The other morning when I let Caesar, the Pomeranian, out at 4:00 a.m., there was a crisp portent of on-coming fall in the air. After all the heat-drenched, humidity-heavy mornings that preceded it, I stepped out the door to delight in letting the cool surround me.
My friend, Brenda, has always hated autumn. She calls it the dying season, when all the plants begin to turn brown and shed their leaves or wither away. Being a more positive person, I don't consider it dying as much as resting. They've worked overtime producing fruits and vegetables and flowers and seeds and now its vacation time. See ya' next April.
And the trees at least wave us good bye with a celebratory burst of color - champagnes and bronzes and golds and coppers and crimsons. And the garden invites us to stock up on last harvest tomatoes and squash and potatoes until the laid-off workers are recalled and the assembly line starts up again next spring.
For a while, the house will be unnaturally quiet after the air conditioner signs off for the year but before the furnace clocks in. The silence is the sound of....savings. Sometimes it seems as if, instead of electricity or gas, the a.c. and furnace are fueled by stacks of dollar bills.
It used to be at this time of year, you had to think a lot about your car. Had you better get a new battery so it will start when the temperatures drop? Is it time to take it down to have antifreeze added? What about buying snow tires? Cars are more reliable and user friendly now. I'm old enough to remember that dreaded "rrrh...rrrh....rrrh" sound of a low battery but I haven't heard it in years. And whatever they put in the car now must be year-around stuff. And I use the same radial tires even in snow season. Can't remember the last time I had a flat tire either.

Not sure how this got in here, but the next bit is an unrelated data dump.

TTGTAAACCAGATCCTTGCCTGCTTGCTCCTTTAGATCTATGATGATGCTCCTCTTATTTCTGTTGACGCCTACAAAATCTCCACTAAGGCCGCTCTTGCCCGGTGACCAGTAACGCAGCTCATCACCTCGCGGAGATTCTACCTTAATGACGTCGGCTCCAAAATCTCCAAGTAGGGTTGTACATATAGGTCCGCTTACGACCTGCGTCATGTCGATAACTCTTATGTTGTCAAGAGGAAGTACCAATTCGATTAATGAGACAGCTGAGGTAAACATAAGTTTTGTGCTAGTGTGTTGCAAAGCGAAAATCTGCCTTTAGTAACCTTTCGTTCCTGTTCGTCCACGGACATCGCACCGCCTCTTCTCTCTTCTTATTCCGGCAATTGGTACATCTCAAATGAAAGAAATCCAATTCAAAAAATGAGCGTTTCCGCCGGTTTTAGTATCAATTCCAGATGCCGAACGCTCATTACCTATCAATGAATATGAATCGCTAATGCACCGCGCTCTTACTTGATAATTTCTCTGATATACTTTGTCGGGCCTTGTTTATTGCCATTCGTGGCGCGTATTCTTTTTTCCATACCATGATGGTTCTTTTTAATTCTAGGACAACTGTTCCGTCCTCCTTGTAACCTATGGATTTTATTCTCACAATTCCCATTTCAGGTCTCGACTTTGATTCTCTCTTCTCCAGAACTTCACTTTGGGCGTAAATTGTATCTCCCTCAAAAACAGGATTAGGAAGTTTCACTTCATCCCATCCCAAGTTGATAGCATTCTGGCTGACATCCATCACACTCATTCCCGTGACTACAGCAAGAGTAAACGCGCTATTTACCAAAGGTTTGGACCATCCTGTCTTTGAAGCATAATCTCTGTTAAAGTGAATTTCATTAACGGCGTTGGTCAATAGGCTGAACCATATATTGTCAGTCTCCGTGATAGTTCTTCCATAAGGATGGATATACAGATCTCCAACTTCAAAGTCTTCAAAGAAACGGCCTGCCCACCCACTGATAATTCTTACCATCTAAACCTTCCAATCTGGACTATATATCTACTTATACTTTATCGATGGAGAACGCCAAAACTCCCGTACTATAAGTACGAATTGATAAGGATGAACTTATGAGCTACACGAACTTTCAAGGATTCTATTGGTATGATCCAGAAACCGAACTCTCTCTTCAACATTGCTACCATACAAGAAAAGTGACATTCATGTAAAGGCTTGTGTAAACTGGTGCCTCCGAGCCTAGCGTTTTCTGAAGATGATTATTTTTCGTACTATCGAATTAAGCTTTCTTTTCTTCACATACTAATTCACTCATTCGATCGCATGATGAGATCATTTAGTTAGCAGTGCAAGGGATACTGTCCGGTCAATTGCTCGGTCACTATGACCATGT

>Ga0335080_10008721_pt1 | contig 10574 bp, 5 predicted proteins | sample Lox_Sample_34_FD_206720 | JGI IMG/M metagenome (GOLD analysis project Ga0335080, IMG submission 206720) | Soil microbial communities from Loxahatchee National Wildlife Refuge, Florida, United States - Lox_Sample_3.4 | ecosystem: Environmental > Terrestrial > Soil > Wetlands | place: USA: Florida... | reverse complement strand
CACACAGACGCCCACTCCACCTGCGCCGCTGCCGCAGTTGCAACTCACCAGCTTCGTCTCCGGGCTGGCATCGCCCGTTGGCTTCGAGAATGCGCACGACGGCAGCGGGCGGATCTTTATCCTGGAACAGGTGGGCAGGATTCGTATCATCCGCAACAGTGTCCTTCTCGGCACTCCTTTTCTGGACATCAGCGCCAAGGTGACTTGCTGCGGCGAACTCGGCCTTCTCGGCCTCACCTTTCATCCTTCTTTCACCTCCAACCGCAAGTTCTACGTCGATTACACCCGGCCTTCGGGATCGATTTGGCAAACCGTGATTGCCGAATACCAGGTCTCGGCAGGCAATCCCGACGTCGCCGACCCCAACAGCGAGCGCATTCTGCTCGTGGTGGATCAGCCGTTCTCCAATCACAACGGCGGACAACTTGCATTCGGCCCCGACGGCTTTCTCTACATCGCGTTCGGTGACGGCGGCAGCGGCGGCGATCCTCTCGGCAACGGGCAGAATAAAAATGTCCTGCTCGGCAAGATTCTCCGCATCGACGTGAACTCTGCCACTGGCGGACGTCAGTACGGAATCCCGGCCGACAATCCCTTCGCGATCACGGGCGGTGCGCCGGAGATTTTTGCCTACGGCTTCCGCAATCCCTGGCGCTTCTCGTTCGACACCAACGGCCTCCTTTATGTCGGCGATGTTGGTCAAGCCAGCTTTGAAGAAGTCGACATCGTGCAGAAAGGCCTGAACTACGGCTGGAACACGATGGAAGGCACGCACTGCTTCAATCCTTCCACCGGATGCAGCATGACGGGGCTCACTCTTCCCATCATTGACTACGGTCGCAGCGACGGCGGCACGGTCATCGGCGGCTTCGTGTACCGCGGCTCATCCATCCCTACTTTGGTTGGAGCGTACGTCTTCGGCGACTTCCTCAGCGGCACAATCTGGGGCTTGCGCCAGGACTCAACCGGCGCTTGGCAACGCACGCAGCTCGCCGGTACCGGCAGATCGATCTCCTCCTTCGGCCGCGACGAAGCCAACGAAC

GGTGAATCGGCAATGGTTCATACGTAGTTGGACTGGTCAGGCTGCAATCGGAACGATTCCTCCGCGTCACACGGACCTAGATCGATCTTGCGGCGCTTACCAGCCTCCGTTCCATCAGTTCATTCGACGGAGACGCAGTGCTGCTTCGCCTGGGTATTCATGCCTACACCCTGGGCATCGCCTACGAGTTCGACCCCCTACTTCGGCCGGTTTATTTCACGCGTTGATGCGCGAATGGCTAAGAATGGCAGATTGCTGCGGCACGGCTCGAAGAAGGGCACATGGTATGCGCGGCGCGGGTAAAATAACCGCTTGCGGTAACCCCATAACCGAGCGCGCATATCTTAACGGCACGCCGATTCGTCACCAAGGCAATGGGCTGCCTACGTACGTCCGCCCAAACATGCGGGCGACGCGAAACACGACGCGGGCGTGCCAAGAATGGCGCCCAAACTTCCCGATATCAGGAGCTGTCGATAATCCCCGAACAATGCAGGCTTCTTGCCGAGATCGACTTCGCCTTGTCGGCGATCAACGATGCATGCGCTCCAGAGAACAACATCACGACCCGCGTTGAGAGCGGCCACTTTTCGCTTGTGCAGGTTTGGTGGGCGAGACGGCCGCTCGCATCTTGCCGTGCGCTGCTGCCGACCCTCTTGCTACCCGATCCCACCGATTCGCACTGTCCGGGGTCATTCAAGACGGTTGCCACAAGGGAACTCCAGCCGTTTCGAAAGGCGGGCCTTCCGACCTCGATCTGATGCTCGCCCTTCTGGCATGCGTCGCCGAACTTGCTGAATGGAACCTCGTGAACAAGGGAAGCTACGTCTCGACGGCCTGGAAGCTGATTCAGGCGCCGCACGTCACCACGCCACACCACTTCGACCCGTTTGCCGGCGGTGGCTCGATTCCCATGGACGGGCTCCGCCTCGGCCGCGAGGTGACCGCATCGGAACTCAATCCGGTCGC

I love sitting on my front porch to read but I abandoned it during deep summer when the air was breathless and the heat sat on you like it contained actual weight. I'll begin to venture back out now that's it's more comfortable.
My energy level rises in direct proportion to the falling temperatures. When it's 90+ and sultry, I have the metabolism of a slug, dragging myself along heavily, like every inch is a milestone. By contrast, when the heat-index drops, I feel as light as a butterfly. I start to think of long-delayed projects needing to be done. Straighten my books so all the volumes by the same authors are together. Sort my clothes and take the things I never wear to The Lighthouse Mission. Clean the cupboards and the closets.
I'm a Leo so I'm supposed to be a sun person but I'm not. I'm beaten down by an overbearing sun. Maybe I have some other sign rising or something. My birth month, August, is actually my least favorite month (with February a close second). August has almost nothing to recommend itself, not one single holiday. (Even February has Valentine's Day, which if it isn't a day off work is at least a lovable day).
So I say, "bring it on, Mother Nature, I'm ready to rock on into fall!"